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  1. duke_meister

    Oh, the Little Things - Test Adventure Dev 02

    Yep I realise that, just putting it here while I think of it. See you then.
  2. duke_meister

    Oh, the Little Things - Test Adventure Dev 02

    G'day, hope it's going well. I'd say your ideas overall are quite good. Consider using a standard format such XML or JSON (or other structured text) however. This will save you the time of designing the format of the 'design language' itself and you can concentrate on the data format (the schema in XML). Plus you get many ready-to-go reader/writers. I know you've said (in a forum post) that this is a coding exercise, so if that's the case then fair enough and just ignore. 8<> -------------------------------------- Follows the post I was going to put in the forum, auto-merged here with my previous post. 8<> -------------------------------------- I guess you wanted something like below. There's no need for casting/conversion methods. But back to your requirements. Do you mean parser? Many books have been written just on this subject. But obviously you'd be wanting to keep it simple to start. So I can see why you were experimenting with that test code. But I'm not sure this is the right approach. Each object is not going to 'get' itself. But it might be useful perhaps as a 'reaction' to being taken animal.react(take) { say( "it struggles and squirms")}, person.react(take) { say ("I don't think so") }. Your game engine might be the 'thing' that does the 'getting', being passed the object in question. Not sure what you mean here. Not sure what you mean here either. With the highlighted part, do mean you need with visual studio's debugging features? ---------------------- using System; using System.Collections.Generic; namespace atestadventure { class ClassName { public string Name { get; } = "defaultName"; public virtual void RunAction() { Console.WriteLine( Name); } } class Unique : ClassName { public string UName { get; } = "UniqueName"; public override void RunAction() { Console.WriteLine( UName); } } class YAunique : ClassName { public string YaName { get; } = "YetAnotherName"; public override void RunAction() { Console.WriteLine( YaName); } } class TestingGround { static void Main(string[] args) { var doesThisWork = new Dictionary<string, ClassName> { {"test0", new ClassName()}, {"test1", new Unique()}, {"test2", new YAunique()} }; RunAction(doesThisWork["test0"]); RunAction(doesThisWork["test1"]); RunAction(doesThisWork["test2"]); Console.ReadKey(); } static void RunAction(ClassName behaviour) { behaviour.RunAction(); } } } PS: Is it ok to post this kind of thing here or is the forum preferred?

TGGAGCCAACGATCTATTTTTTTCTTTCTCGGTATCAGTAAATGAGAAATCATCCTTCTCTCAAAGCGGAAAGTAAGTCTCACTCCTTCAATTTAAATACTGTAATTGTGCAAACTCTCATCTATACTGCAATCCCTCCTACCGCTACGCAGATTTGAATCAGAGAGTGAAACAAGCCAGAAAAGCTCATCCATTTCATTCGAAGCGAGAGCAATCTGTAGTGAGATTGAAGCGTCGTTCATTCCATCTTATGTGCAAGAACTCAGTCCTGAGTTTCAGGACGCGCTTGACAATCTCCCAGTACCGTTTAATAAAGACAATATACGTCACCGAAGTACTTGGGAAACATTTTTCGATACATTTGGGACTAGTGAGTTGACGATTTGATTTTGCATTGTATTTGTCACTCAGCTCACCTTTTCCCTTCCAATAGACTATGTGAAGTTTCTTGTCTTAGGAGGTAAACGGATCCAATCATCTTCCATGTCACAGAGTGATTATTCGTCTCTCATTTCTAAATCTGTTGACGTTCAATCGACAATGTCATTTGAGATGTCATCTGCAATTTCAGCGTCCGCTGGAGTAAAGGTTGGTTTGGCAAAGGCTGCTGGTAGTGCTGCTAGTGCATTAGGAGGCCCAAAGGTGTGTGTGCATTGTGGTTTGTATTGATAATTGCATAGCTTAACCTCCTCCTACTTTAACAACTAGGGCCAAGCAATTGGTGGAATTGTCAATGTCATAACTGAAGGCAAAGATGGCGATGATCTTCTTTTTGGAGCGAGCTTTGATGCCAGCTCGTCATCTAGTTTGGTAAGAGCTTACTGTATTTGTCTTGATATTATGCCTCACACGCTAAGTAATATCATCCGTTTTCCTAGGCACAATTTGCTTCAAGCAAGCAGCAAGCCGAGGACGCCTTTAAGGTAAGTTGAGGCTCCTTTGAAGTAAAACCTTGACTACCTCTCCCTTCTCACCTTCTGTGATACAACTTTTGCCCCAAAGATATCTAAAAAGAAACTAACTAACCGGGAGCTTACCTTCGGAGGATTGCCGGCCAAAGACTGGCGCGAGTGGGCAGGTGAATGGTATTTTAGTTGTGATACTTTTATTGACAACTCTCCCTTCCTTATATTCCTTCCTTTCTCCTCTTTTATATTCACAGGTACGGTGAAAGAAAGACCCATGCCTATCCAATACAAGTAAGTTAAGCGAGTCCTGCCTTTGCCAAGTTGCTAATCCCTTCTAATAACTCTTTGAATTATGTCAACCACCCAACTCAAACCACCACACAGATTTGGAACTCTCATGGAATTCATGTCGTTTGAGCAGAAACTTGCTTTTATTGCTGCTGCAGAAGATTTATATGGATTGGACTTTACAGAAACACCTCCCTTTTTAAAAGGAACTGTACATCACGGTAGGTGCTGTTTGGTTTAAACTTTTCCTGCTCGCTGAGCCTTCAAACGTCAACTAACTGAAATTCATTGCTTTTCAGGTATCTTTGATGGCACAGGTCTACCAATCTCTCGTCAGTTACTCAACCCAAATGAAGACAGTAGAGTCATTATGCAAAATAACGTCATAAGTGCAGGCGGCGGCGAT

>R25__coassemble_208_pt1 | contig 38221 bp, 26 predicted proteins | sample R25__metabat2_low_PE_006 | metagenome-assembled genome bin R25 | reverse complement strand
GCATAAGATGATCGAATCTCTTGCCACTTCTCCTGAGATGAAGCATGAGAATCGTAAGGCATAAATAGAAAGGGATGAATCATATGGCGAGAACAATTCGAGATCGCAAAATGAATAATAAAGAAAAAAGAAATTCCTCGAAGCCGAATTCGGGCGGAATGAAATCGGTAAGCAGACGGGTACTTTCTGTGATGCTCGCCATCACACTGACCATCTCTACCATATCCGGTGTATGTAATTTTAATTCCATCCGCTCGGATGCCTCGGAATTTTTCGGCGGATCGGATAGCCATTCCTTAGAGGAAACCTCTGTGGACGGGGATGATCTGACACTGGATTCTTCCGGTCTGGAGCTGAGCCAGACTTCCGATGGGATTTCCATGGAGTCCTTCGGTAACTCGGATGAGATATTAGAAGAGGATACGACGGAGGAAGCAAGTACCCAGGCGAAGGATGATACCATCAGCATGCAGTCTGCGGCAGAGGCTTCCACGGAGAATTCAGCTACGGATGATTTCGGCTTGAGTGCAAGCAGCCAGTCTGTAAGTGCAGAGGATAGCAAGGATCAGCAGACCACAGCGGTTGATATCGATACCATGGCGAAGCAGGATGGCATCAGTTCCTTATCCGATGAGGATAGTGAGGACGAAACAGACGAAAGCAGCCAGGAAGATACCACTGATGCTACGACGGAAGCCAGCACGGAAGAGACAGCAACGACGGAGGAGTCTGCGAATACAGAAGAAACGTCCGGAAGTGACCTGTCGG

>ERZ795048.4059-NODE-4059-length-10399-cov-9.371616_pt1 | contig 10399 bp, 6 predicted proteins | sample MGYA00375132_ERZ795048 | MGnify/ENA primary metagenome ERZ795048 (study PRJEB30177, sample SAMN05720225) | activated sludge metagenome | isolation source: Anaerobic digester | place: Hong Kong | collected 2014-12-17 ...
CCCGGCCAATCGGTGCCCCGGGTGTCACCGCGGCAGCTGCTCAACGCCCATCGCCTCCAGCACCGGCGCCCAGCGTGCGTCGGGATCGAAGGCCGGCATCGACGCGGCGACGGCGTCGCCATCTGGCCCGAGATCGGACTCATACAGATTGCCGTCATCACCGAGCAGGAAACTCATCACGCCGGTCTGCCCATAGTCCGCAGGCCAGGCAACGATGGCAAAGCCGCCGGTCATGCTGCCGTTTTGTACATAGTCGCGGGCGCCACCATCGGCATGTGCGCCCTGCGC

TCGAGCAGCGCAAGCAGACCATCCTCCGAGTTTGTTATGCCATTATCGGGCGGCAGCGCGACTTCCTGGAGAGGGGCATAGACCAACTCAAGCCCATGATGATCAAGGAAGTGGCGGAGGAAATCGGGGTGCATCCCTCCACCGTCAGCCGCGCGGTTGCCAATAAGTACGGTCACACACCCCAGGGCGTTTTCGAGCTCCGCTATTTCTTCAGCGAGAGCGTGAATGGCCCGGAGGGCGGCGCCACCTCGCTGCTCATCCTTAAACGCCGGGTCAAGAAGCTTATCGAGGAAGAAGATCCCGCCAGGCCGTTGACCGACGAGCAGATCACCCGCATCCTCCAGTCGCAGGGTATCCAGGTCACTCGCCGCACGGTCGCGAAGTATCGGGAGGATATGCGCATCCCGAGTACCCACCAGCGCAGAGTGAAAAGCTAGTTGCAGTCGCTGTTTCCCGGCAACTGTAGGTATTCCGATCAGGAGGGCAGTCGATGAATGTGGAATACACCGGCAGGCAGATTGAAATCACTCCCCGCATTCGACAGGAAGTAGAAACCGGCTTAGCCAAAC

3. No problem. I don't recall reading that in any of the prior posts. What you're wanting to do is difficult, which is why I asked the question. Now that I know that, I shall post something after work. I fixed your code to work as you wanted, but I don't have access right now. It comes down to basic OO concepts. Get hold of a good book and get started
  4. duke_meister

    Learning programming/development

    Hi and welcome Do you know programming at all? The first thing I always like to ask is, are you just as interested in the programming as the game itself?
  5. Do you really want to reinvent this wheel? Fine if you do But first have a look at TADS 3
  6. duke_meister

    c# console snake game

    Well, that's progress Look at Console.SetCursorPosition(Int32, Int32) You should be able to move the drawing position around so you can write a draw_board() function without having to clear the screen. I haven't used it before, but maybe look into it. Taking your code: for (int i = 0; i < board_size; i++) { for (int j = 0; j < board_size; j++) { move cursor to i, j; // pseudocode // Look into WriteAt instead of Write Console.Write(board[i, j]); } } draw_board() might be something like that. Perhaps use x and y so you know which way you're drawing the board.
  7. duke_meister

    c# console snake game